My favourite passive-aggressive compliment

Kim, I know I’m talking to a dead person but it seems like this is just what I do now, so I’m going to go with it. I’m so pissed off with Hugh. I love him but I could punch him in his stupid, pretty face and just keep punching him. Right now he’s the embodiment of my favourite passive-aggressive compliment—he means well.

I can’t remember if I ever told you how exactly I met him but I’ve got a mile of dark road to kill so I’m going to tell you now. Maybe you don’t want to hear it but you’re not still alive to able to say that, so it’s your own fault. Anyway, Hugh was decorating Gran’s flat back when it was still Gran’s flat and I still lived there. Gran was doing her thing, shamelessly flirting with him, and he was doing his thing, smiling at her, all dimples and cheekbones, with the sleeves of his overalls rolled up cause he knew he had good arms. He still does, if you’re into that kind of thing. I’d been smoking a joint in my room and I thought it was all good cause I’d had the window open but Gran still smelled it cause, as she always likes to remind me, she “lived through the sixties”. I was sitting on the bed and she got all official about yelling at me—”Andrina Marie Valentine, what are you smoking in there?”—and I said it was just a cigarette and incense, but she’s not stupid.

A few minutes later, Hugh walked past the door and stuck his head round, totally uninvited, and winked, “Aww, pal, you got full-named.” I didn’t even look up. I just raised my middle finger and told him to fuck off. I knew he was going to be there the whole time Gran was away in Cornwall but I figured I’d just avoid him cause he wasn’t painting my room. I’d already painted my room. The next day, he arrived while I was making coffee before I went to work. He asked if he could have a cup or if I was going to tell him to fuck off again. I told him to fuck off and made him a cup anyway.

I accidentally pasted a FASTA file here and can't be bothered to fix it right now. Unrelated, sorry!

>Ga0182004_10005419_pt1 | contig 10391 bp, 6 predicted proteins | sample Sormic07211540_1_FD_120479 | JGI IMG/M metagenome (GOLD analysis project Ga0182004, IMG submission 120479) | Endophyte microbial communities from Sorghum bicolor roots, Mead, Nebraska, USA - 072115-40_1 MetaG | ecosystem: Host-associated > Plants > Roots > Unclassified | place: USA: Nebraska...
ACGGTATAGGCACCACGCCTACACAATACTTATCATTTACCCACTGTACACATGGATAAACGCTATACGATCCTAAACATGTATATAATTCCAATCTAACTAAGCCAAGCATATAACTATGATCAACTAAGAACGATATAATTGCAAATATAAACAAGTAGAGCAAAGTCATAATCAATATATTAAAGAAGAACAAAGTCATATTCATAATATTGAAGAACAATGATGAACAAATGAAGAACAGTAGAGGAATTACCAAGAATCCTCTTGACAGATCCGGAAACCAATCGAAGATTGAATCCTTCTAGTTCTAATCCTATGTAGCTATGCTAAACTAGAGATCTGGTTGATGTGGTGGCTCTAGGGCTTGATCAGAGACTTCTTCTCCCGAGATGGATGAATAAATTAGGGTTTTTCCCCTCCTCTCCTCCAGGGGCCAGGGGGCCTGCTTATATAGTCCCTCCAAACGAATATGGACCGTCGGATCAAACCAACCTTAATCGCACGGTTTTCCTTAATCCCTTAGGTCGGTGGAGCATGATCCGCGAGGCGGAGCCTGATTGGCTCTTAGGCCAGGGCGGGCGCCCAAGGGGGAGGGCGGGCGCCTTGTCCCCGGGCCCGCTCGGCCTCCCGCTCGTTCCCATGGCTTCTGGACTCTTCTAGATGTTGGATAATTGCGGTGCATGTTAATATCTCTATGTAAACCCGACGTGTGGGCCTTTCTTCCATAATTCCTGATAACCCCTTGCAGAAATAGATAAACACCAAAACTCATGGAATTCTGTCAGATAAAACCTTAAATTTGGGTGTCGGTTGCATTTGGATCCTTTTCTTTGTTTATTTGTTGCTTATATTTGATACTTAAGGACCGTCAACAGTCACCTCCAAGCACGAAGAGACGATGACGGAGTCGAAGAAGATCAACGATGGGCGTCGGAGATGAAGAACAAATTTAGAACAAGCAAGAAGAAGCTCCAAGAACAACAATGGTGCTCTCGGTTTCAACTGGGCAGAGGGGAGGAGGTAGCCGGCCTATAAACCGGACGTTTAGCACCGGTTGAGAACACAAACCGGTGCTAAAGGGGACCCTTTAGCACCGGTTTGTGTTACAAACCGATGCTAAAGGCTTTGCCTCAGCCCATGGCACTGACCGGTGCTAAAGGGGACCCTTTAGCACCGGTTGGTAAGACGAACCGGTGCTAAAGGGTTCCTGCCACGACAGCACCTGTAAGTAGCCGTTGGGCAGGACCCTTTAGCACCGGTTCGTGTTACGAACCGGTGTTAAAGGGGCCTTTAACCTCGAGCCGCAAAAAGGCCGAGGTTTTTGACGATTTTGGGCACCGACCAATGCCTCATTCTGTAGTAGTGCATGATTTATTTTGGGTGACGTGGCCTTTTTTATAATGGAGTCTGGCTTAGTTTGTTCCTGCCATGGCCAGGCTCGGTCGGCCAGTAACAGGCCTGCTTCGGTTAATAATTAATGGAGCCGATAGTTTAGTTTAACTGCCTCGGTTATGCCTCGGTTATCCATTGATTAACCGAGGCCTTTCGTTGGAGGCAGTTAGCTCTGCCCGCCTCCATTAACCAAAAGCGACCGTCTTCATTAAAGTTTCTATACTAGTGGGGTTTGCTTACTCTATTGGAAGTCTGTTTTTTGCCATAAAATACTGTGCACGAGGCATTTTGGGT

When he was taking a break later, we had a smoke and a bit of chat. He told me about his mum and his sister and her wee boy. He said about how when he was sixteen his dad had buggered off and it had come as a total surprise cause even though his dad was a bit of a dick he didn’t seem the type to just leave. I told him about my mum dying when I was born and that my middle name had been her first name, and not knowing who my dad was, and my Gran still being more of a hippy than she ever let on so I did well to get an old-fashioned Scottish name like Andrina instead of being called Bluebell Rainbow or something. Over the next few days, we just sort of hung out. I was only working until after the lunchtime rush so I’d come back in the afternoons and we’d talk, me drinking coffee while he painted, then when he was done we’d sit out on the flat roof and smoke, just chatting, or not.

On the Friday of the week Hugh was painting the flat, he said he was going to a party that night and asked if I wanted to go cause he thought I’d get on with his pals and it was just down the road in Lochend. It was nice cause we’d talked enough that he knew I wasn’t going to be into him that way so he didn’t have any ulterior motive for asking me to go out. Most guys I met saw it as a challenge, you know, that I wasn’t going to be into them and they thought they could change my mind. But Hugh just said he thought I was cool and he wasn’t some arsehole who pretended to like a queer woman as a friend so he could try and turn her. He actually said ‘woman’, not ‘girl’. And he said ‘queer’ cause it was the word I used for myself, even though he looked really uncomfortable while he was saying it. It cracked me up how respectful he was. I figured his mum had done a good job with him.